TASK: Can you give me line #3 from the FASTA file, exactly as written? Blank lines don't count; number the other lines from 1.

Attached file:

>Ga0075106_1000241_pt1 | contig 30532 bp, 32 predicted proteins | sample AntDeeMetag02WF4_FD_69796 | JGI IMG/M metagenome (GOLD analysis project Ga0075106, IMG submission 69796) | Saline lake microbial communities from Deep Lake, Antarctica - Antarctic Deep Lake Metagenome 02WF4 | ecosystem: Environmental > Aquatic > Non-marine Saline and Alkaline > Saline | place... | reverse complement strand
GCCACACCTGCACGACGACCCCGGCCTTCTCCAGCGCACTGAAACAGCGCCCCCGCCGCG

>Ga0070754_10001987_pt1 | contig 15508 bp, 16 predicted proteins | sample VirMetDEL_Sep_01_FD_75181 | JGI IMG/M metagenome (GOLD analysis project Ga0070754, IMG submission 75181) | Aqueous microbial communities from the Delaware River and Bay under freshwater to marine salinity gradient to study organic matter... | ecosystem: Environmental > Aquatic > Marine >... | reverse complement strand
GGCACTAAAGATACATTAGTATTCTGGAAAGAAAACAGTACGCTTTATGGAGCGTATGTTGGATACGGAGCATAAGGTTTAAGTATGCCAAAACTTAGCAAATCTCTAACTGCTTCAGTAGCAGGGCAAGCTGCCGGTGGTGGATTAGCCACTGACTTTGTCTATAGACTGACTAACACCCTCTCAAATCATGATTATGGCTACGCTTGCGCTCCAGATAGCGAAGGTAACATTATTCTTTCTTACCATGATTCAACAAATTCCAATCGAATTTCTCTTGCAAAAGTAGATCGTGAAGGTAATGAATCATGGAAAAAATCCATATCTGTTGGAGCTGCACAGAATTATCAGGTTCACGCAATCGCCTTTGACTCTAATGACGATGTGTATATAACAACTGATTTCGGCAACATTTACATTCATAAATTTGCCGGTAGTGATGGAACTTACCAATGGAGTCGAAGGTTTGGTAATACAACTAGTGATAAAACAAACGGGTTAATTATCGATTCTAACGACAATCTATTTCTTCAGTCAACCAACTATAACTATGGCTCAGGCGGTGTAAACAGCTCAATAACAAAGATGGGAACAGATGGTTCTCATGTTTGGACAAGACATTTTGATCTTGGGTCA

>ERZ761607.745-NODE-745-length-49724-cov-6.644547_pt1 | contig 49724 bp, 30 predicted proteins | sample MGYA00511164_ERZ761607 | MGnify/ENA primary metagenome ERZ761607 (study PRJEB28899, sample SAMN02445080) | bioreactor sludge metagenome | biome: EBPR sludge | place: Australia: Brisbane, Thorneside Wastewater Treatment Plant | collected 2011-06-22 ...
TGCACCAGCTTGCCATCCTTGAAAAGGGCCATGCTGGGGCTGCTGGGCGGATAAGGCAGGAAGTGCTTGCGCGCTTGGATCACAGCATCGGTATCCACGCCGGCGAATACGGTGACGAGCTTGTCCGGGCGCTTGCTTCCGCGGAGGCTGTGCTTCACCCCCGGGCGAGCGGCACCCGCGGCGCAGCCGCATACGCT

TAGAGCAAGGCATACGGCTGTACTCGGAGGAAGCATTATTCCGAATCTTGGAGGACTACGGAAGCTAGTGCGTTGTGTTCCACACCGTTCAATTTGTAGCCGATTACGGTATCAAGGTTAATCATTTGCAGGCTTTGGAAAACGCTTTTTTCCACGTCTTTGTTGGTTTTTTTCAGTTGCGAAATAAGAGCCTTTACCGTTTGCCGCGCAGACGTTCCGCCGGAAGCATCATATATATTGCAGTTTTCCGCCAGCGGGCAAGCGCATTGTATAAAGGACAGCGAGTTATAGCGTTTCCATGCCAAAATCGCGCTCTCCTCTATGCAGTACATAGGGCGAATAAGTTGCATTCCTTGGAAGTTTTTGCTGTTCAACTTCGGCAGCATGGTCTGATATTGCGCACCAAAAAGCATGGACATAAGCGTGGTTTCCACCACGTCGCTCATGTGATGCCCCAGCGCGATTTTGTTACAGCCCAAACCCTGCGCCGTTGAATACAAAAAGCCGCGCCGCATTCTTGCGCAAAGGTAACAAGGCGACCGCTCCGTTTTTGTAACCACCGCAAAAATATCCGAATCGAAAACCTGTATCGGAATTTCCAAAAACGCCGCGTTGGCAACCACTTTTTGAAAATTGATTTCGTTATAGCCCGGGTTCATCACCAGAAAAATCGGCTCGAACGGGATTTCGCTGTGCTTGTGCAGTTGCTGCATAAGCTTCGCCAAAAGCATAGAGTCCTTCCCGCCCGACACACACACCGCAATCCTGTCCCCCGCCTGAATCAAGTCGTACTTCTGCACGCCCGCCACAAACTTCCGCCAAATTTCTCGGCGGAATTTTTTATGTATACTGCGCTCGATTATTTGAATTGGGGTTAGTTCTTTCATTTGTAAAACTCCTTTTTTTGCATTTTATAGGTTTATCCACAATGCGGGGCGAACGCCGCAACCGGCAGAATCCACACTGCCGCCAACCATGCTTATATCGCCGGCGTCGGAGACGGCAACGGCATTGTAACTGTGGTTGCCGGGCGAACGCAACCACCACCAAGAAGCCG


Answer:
>Ga0070754_10001987_pt1 | contig 15508 bp, 16 predicted proteins | sample VirMetDEL_Sep_01_FD_75181 | JGI IMG/M metagenome (GOLD analysis project Ga0070754, IMG submission 75181) | Aqueous microbial communities from the Delaware River and Bay under freshwater to marine salinity gradient to study organic matter... | ecosystem: Environmental > Aquatic > Marine >... | reverse complement strand